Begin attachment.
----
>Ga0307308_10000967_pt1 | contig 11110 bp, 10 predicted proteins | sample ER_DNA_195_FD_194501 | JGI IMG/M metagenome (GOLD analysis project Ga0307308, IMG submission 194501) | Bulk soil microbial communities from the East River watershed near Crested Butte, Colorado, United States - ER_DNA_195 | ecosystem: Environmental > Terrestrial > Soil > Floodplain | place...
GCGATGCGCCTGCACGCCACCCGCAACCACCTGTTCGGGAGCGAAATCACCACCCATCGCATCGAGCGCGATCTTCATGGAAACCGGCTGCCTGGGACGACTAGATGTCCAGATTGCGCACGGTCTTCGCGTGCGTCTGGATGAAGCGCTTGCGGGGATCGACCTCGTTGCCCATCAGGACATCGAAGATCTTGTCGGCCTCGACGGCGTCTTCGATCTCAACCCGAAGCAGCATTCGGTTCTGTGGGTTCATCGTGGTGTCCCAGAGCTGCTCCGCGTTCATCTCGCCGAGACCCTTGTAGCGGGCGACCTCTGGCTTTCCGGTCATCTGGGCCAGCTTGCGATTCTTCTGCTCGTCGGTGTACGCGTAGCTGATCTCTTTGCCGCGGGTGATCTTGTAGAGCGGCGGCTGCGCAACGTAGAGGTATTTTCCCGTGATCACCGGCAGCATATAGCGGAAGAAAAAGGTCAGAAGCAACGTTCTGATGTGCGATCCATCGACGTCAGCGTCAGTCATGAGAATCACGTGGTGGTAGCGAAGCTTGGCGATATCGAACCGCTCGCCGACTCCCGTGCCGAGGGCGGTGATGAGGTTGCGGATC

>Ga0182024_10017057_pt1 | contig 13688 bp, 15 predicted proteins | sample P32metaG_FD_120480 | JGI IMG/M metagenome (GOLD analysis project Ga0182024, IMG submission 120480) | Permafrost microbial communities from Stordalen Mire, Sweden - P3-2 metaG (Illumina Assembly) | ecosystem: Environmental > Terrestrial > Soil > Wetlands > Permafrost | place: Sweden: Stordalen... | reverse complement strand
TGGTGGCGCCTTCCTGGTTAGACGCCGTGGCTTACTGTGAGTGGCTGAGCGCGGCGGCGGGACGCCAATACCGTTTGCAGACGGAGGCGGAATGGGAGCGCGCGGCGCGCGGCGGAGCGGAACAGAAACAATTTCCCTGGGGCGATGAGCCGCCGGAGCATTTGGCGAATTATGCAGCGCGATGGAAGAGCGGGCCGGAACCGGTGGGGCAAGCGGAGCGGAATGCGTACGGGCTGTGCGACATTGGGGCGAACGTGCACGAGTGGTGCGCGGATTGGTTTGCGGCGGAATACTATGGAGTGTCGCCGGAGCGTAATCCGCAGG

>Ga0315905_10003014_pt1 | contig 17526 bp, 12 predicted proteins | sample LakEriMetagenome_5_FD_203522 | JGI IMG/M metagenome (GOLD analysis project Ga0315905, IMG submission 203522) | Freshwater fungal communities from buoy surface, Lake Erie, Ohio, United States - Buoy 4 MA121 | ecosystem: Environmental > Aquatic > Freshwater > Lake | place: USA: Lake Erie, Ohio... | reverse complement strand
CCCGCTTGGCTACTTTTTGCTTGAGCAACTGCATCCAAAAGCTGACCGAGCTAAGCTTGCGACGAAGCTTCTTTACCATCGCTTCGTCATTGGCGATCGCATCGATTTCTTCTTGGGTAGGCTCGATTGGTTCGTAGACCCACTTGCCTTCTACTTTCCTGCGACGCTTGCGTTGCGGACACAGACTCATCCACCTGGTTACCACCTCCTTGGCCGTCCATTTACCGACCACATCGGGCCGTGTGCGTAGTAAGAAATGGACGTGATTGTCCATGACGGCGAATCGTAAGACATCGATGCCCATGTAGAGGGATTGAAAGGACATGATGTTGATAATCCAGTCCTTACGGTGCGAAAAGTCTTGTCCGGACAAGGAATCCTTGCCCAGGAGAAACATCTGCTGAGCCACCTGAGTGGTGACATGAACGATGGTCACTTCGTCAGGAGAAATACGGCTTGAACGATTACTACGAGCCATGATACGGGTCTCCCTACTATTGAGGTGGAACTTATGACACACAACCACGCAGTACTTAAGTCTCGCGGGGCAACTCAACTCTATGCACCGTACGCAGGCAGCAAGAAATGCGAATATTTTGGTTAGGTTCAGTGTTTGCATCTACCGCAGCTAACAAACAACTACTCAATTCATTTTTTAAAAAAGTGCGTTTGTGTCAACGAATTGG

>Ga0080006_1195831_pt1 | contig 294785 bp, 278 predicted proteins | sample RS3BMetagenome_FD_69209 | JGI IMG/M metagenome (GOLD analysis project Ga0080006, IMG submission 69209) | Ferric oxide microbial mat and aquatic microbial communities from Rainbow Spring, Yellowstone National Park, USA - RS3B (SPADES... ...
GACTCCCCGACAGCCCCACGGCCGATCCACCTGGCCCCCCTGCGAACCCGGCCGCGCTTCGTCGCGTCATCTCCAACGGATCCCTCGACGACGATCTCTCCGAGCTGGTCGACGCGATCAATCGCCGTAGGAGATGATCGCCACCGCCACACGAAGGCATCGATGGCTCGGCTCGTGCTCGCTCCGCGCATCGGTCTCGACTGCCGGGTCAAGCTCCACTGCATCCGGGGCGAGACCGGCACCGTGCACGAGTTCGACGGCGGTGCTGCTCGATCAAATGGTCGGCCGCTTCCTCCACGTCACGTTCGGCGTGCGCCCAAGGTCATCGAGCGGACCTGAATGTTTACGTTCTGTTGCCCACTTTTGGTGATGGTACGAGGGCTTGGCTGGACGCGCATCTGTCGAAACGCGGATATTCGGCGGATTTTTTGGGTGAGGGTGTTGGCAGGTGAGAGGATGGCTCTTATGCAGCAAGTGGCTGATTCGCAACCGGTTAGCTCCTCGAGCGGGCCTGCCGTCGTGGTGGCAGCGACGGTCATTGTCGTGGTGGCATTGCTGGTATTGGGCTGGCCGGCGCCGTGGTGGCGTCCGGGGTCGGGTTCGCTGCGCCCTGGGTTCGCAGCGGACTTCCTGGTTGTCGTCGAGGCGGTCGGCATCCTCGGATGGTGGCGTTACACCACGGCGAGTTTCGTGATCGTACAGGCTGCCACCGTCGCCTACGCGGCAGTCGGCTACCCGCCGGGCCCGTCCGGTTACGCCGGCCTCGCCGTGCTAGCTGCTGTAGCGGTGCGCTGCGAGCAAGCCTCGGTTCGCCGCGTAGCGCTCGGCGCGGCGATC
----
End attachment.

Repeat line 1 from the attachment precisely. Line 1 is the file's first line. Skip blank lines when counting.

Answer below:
>Ga0307308_10000967_pt1 | contig 11110 bp, 10 predicted proteins | sample ER_DNA_195_FD_194501 | JGI IMG/M metagenome (GOLD analysis project Ga0307308, IMG submission 194501) | Bulk soil microbial communities from the East River watershed near Crested Butte, Colorado, United States - ER_DNA_195 | ecosystem: Environmental > Terrestrial > Soil > Floodplain | place...